But many in the district disagree, saying the Board could have considered options like legal action or the threat of legal action against Reclamation or using the 18 percent water allocation within the district to help restore groundwater supplies. Another option might have been to supplement A.C.I.D.’s allocation by buying water from other districts using the approximately $4 million in surplus funds A.C.I.D. had accumulated from selling water in previous years.
The A.C.I.D. board minutes do not record any evidence of conversations or discussions regarding any of these options prior to the board’s decision to sell the district’s remaining water allocation. An undated document on the district’s website titled
“2022 Water Allocation and Transfer Recap” ostensibly provides a recap of the board’s decisions, including the cost of buying water for the district. But information included in that document, such as the purchase price of water for the district, is never recorded in board minutes. As a special California district, the A.C.I.D. board is bound by the Brown Act, meaning they may not discuss such decisions outside of publicly accessible board meetings.
When Did the Board Sell the District’s Remaining Water Allocations?
On April 14, the same day the board voted to cancel the 2022 A.C.I.D. irrigation season, they entered a closed-session meeting with other water districts to negotiate the sale of the district’s remaining water allocation. The board had been holding similar closed-session negotiations for their water rights with other districts for months, despite not knowing how much of their water rights would be allocated by Reclamation, or whether they would be able to provide irrigation to users.
Later that same afternoon, although they had just authorized their General Manager to begin searching for potential buyers, the board sold the district’s remaining water allocation for over $10 million. After Reclamation fees, the district’s net profit came out to approximately $7.5 million.
How Will the Board Use the Money from the Sale of A.C.I.D.’s 18 Percent Water Allocation?
So far the A.C.I.D. board has not voted on how they will use the $7.5 million gained through sales of the district’s remaining water allocation. In informal comments to the public during board meetings, Haynes has said the district feels the money should be used to improve the A.C.I.D. canal system. The Board has not yet discussed what specific projects might be undertaken or at what cost.
The minutes don’t record any board discussion of alternative options for that funding, such as saving it to buy additional water next year to supplement the district’s water if its allocation is cut again or distributing the money among A.C.I.D. users, many of whom are experiencing economic loss as a result of the lack of irrigation water.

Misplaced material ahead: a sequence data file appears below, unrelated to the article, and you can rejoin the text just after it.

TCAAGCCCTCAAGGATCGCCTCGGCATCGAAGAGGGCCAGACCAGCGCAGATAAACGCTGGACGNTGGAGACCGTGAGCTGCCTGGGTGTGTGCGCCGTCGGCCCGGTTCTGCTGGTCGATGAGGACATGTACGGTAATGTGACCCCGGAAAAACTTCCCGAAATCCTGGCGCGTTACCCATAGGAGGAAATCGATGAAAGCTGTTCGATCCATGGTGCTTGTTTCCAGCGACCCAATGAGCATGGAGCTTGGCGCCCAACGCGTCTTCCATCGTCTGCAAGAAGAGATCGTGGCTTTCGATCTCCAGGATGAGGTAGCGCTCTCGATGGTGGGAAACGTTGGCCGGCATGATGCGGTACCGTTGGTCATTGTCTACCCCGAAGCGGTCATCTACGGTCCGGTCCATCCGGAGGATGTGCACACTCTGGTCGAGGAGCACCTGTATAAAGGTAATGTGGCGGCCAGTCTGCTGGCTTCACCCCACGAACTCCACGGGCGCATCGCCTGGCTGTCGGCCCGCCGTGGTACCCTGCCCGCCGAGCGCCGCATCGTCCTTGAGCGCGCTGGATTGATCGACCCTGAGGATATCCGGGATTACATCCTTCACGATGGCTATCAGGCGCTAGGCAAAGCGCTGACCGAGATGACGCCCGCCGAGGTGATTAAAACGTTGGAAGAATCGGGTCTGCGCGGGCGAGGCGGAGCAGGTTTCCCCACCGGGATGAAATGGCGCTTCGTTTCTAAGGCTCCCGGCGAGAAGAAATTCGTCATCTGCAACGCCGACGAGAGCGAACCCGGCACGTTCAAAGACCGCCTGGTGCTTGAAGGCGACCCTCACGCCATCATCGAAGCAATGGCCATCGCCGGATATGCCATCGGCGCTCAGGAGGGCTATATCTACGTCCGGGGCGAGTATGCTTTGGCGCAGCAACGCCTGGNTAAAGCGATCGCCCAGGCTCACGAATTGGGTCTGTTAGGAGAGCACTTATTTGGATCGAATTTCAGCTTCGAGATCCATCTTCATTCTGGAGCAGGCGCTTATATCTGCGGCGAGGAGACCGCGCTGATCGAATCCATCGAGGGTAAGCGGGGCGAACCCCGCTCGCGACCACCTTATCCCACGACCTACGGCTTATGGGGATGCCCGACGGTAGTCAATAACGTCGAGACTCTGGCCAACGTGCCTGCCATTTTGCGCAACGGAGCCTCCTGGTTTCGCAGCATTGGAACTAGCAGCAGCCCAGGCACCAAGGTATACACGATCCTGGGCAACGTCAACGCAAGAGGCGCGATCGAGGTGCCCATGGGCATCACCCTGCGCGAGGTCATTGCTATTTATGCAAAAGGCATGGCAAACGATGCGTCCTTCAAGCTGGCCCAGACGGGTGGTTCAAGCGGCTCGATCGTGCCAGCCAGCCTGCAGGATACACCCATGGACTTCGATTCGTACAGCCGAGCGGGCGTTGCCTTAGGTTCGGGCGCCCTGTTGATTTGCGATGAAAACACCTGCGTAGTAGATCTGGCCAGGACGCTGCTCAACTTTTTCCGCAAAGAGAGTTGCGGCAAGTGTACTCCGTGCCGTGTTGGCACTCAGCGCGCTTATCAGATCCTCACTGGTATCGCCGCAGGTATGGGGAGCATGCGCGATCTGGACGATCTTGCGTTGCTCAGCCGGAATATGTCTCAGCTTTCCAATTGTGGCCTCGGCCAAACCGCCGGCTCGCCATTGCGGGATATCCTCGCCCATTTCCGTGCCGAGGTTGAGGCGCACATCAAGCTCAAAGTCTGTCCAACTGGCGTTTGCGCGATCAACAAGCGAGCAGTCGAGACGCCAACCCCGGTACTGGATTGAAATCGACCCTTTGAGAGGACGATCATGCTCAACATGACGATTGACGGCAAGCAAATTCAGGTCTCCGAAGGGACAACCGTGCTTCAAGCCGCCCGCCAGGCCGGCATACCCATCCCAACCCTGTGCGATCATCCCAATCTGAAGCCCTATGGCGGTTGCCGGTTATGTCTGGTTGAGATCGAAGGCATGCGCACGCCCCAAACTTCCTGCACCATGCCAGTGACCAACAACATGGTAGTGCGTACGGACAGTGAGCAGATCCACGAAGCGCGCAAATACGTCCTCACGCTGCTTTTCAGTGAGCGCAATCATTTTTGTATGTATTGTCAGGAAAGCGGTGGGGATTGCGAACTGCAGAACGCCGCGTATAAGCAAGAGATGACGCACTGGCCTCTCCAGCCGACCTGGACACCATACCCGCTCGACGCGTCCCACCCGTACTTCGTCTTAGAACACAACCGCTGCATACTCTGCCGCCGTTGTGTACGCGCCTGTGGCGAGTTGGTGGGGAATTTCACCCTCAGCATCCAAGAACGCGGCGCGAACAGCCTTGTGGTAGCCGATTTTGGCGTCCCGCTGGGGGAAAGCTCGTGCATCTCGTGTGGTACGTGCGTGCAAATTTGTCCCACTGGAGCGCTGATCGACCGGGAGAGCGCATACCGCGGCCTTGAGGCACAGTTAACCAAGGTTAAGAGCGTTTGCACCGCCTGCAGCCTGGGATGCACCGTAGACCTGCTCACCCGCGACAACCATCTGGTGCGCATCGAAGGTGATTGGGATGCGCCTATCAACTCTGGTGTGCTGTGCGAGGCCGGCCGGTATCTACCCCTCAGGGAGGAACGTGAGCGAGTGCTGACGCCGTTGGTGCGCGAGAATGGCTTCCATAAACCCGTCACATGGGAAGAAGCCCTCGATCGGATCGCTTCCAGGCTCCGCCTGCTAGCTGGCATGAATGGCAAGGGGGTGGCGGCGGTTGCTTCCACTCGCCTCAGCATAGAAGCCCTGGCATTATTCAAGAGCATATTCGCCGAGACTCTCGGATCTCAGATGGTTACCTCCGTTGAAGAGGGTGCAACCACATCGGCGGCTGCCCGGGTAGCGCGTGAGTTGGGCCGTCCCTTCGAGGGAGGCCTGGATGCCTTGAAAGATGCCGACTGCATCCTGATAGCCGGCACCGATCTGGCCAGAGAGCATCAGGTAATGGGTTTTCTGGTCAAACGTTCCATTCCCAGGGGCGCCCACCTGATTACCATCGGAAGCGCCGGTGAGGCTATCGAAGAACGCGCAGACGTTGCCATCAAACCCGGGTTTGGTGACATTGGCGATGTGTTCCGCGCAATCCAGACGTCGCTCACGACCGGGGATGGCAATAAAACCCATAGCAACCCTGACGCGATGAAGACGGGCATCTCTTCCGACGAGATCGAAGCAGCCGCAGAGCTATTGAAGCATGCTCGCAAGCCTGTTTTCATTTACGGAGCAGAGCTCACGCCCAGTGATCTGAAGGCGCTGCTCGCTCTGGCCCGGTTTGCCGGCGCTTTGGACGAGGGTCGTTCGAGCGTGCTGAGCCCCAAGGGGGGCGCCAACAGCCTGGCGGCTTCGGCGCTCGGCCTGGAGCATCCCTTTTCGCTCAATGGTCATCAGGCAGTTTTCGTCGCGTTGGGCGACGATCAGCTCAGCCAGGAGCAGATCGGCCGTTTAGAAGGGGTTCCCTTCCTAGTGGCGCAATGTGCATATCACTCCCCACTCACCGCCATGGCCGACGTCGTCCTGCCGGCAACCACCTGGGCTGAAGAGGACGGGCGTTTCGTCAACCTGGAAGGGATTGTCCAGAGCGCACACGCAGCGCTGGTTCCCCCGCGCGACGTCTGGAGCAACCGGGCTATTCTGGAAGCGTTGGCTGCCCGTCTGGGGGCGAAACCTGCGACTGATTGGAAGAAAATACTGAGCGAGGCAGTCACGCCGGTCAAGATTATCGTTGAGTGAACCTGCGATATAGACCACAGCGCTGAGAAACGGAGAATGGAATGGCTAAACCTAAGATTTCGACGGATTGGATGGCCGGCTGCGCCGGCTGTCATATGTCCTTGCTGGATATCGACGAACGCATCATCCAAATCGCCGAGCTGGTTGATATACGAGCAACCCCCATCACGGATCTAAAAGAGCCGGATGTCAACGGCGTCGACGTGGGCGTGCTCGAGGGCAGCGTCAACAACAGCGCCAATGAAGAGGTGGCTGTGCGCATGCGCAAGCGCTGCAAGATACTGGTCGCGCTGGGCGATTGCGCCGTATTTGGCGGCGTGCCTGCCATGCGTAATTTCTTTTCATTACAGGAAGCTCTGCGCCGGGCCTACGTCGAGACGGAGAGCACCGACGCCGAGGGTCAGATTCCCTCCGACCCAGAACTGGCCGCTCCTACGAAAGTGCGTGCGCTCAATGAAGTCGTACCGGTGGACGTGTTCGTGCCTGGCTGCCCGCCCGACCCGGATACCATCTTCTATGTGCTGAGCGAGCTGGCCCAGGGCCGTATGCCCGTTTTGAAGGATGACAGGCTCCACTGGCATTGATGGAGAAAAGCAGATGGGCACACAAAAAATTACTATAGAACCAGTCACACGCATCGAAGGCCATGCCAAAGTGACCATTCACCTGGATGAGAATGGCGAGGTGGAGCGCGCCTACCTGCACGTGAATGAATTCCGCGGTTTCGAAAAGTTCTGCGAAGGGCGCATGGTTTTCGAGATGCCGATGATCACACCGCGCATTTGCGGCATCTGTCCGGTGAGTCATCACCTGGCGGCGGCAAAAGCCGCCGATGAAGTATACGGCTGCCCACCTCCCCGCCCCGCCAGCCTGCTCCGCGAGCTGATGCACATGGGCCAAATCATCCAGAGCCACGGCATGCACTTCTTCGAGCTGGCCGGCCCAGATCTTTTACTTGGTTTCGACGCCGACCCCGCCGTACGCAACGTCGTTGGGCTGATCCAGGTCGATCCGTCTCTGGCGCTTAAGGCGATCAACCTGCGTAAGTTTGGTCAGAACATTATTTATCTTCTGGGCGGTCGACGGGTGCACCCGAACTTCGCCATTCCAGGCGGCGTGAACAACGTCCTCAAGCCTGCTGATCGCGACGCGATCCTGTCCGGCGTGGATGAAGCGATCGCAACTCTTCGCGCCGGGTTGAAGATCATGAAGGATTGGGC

How Has The Board Responded to the Impact of the Lack of Water in A.C.I.D.’s Service Area?
On April 14, when Currey told the board he was recommending that there be no irrigation season this year, he also asked the board to consider taking action to respond to emergency needs for livestock water and dry wells likely to develop without any water allocation. But after deciding to cancel the irrigation season and sell the remaining water allocation, the board tabled Currey’s suggestion to provide emergency support to users for livestock and dry wells. At their following meeting, the board voted not to provide such support.
Shasta County has accessed state grant funding which is assisting some residents of the A.C.I.D. service area whose wells have gone dry, but the district itself has not taken any action to alleviate the comprehensive problems being caused by the district’s lack of water.
The board has also not discussed any response to, or communication with, the California Department of Fish and Wildlife (CDFW) regarding the environmental impacts of the lack of A.C.I.D. water on thousands of acres of publicly-owned land within the water district. Like other district customers, CDFW did not receive any water from A.C.I.D. this year due to the water allocation cuts and sales. Shasta Scout is continuing to investigate CDFW’s response to the cuts from Reclamation and A.C.I.D.’s subsequent water sales.
Who is the General Manager of A.C.I.D. now?
On June 9, during a closed session of the A.C.I.D. board, former General Manager John Currey and his Associate General Manager, Emmy Westlake, both resigned from their positions with A.C.I.D, effective June 30. Those resignations followed a series of almost monthly closed-session performance evaluations of Currey by the board.
On July 14, the board reinstated former A.C.I.D. Chief Financial Officer Terri White as temporary CFO and acting General Manager. White had recently retired from her long-term position as Assistant General Manager and CFO for the district, in December 2021. The board did not discuss replacing or closing the position of CFO when White resigned.
The A.C.I.D. board continues to search for a new General Manager for the district.
Resource: A Community Information event organized by the A.C.I.D. Water Users Association and A.C.I.D. will be held this Tuesday, August 30, from 4–6 pm at the Anderson City Hall and Community Center.
This story is part of Shasta Scout’s ongoing coverage about the causes, effects and solutions to water shortages within the Anderson Cottonwood Irrigation District (A.C.I.D.). You can read the other stories in our A.C.I.D. series here. If you have a personal experience to share or questions you’d like answered, contact us at [email protected] or on Facebook or Instagram. Do you have a correction to this story? Submit it here.